Institute For Leichtbau Entwerfen Und Konstruieren Ilek

Stuttgart, Germany

Institute For Leichtbau Entwerfen Und Konstruieren Ilek

Stuttgart, Germany
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Sobek W.,Firmengruppe Werner Sobek | Sobek W.,Institute For Leichtbau Entwerfen Und Konstruieren Ilek | Sobek W.,Illinois Institute of Technology | Blandini L.,Werner Sobek Stuttgart GmbH and Co. KG | Krtscha A.,Werner Sobek Stuttgart GmbH and Co. KG
Stahlbau | Year: 2011

The library of the University of Chicago is currently extended by means of a building directly adjacent to the existing library. The extension building called Mansueto Library designed by Chicago-based architect Helmut Jahn - is covered by an all but dematerialized glazed steel grid shell spanning over the reading room. The translational shell is 36.5 m wide and 73 m long. It is clad with fritted insulated glass units lying on minimized aluminium extrusions. The building includes further special structures, such as a 20 m long glazed steel bridge; this bridge connects the new library with the existing building. Another interesting special structure is the row of glazed study rooms: the walls of these rooms are fully transparent due to the use of glass as a loadbearing element. The present article gives an overview of the design and construction of the grid shell and the other special structures. © Ernst & Sohn Verlag für Architektur und technische Wissenschaften GmbH & Co. KG, Berlin.


Sobek W.,Institute For Leichtbau Entwerfen Und Konstruieren Ilek | Mittelstadt J.,Institute For Leichtbau Entwerfen Und Konstruieren Ilek | Kobler M.,MSIng GmbH
Beton- und Stahlbetonbau | Year: 2011

Reducing the environmental impact of concrete structures is a significant step for a sustainable building industry. Mass reduction due to an application of high-tech material combined with a focus on design for recyclability of structural elements requires the development of new construction methods. The use of Ultra- High-Performance Concrete (UHPC) with its advantageous properties allows for the construction of thin walled, prefabricated elements and aesthetically pleasant structures. Requirements for the assembly, disassembly and therefore recyclability as well as the compensation of tolerances and the accessibility of the gap between joined structural elements have to be taken into account for joining prefabricated elements on site. The authors present a construction method under consideration of the aforementioned requirements for joining thin, prefabricated elements made of Ultra-High-Performance Fibre Reinforced Concrete (UHPFRC) by the use of implants. The implant development, first results of experimental investigations and a general outline on the design for assembly and disassembly will be given in the context of recyclable and sustainable structures. © 2011 Ernst & Sohn Verlag für Architektur und technische Wissenschaften GmbH & Co. KG, Berlin.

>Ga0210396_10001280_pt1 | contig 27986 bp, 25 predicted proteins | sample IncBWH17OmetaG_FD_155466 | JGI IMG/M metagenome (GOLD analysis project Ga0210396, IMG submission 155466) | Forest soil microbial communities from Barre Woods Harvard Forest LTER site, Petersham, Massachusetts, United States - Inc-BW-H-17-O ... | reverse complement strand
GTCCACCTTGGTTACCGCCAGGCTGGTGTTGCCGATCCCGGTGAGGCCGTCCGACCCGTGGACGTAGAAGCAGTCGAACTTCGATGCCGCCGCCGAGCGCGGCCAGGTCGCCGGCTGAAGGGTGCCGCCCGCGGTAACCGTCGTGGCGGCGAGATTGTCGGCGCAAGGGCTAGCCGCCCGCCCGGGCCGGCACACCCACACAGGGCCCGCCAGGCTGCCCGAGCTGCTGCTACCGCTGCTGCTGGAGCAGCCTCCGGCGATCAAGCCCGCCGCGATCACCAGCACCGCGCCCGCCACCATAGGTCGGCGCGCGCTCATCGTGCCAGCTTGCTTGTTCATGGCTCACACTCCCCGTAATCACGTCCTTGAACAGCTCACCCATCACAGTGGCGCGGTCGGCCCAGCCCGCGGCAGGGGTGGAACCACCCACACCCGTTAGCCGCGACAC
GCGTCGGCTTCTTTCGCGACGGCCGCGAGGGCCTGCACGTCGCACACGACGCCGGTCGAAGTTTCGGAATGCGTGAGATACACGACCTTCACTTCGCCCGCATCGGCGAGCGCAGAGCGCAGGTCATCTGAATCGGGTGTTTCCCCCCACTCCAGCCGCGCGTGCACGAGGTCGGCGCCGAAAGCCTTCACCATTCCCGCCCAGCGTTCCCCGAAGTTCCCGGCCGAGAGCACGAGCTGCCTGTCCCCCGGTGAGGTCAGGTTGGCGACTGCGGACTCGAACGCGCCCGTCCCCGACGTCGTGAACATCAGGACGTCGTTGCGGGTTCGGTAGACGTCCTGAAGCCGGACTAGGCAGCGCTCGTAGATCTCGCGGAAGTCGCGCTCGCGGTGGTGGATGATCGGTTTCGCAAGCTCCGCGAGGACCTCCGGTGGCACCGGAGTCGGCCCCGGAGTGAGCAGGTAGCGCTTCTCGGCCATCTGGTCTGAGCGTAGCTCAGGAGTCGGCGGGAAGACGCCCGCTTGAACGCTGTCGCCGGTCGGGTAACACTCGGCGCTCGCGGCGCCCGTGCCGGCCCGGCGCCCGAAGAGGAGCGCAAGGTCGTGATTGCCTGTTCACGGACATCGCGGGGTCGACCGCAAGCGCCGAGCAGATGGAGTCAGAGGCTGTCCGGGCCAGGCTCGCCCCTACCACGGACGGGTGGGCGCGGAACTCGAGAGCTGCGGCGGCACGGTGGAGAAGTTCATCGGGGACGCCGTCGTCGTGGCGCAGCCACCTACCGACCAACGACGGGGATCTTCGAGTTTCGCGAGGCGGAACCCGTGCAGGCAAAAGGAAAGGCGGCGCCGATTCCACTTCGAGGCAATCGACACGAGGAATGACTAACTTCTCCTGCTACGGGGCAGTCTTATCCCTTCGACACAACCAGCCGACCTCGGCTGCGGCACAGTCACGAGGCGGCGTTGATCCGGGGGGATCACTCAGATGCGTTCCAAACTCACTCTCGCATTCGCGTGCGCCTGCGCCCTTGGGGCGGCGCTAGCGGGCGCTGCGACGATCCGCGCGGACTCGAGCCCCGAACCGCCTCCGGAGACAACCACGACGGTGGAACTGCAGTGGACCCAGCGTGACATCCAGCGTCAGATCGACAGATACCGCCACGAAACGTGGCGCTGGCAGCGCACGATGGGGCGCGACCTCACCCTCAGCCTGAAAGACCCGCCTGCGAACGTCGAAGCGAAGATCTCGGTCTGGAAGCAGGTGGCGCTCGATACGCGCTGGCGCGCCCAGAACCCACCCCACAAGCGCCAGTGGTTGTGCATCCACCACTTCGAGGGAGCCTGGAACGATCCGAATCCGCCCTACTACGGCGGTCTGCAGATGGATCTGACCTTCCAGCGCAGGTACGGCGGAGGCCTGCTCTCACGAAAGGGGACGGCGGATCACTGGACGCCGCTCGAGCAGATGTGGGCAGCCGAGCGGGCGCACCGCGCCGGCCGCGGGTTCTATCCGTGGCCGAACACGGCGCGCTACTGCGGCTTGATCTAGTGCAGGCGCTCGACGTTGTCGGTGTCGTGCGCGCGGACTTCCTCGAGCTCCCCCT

Haase W.,Institute For Leichtbau Entwerfen Und Konstruieren Ilek | Freitag C.,Institute For Leichtbau Entwerfen Und Konstruieren Ilek | Klaus T.,Institute For Leichtbau Entwerfen Und Konstruieren Ilek | Schmid F.,Institute For Leichtbau Entwerfen Und Konstruieren Ilek | And 4 more authors.
Kettenwirk-Praxis | Year: 2012

The investigations and experiments carried out at ILEK show the potential of multilayered textile building shells as useful, high-end, climatic systems for the building sector. In further research projects, which have begun in the meantime, questions relating to the acoustics of rooms and urban spaces will be studied in order to develop possible solutions for shell structures with optimised acoustic features./9/At same time, extensive work will be carried out into incorporating a number of textile layers or functional materials into suitably shaped frames./8/.


Sobek W.,Institute For Leichtbau Entwerfen Und Konstruieren Ilek
Stahlbau | Year: 2014

Ultralightweight Structures. The search for lightweight constructions is the search for boundaries. Designing the lightest possible constructions can be equated with feeling one's way towards the limits of what is physically and technically possible. It is about the aesthetics and physics of the minimal, and it is about stepping across the dividing lines between scientific disciplines. Using the concept of Ultralightweight Structures developed by the author, it becomes possible to reduce the use of material to a minimum hihterto considered unachievable. Moreover, it leads to the reduction of distortions and helps to dampen vibrations - an enormous progress opening up interesting new perspectives for architecture. The present article describes the theoretical considerations underlying the concept of Ultralightweight structures and presents a selection of experimental structures demonstrating the potential of this new concept. © 2014 Ernst & Sohn Verlag für Architektur und technische Wissenschaften GmbH & Co. KG, Berlin.

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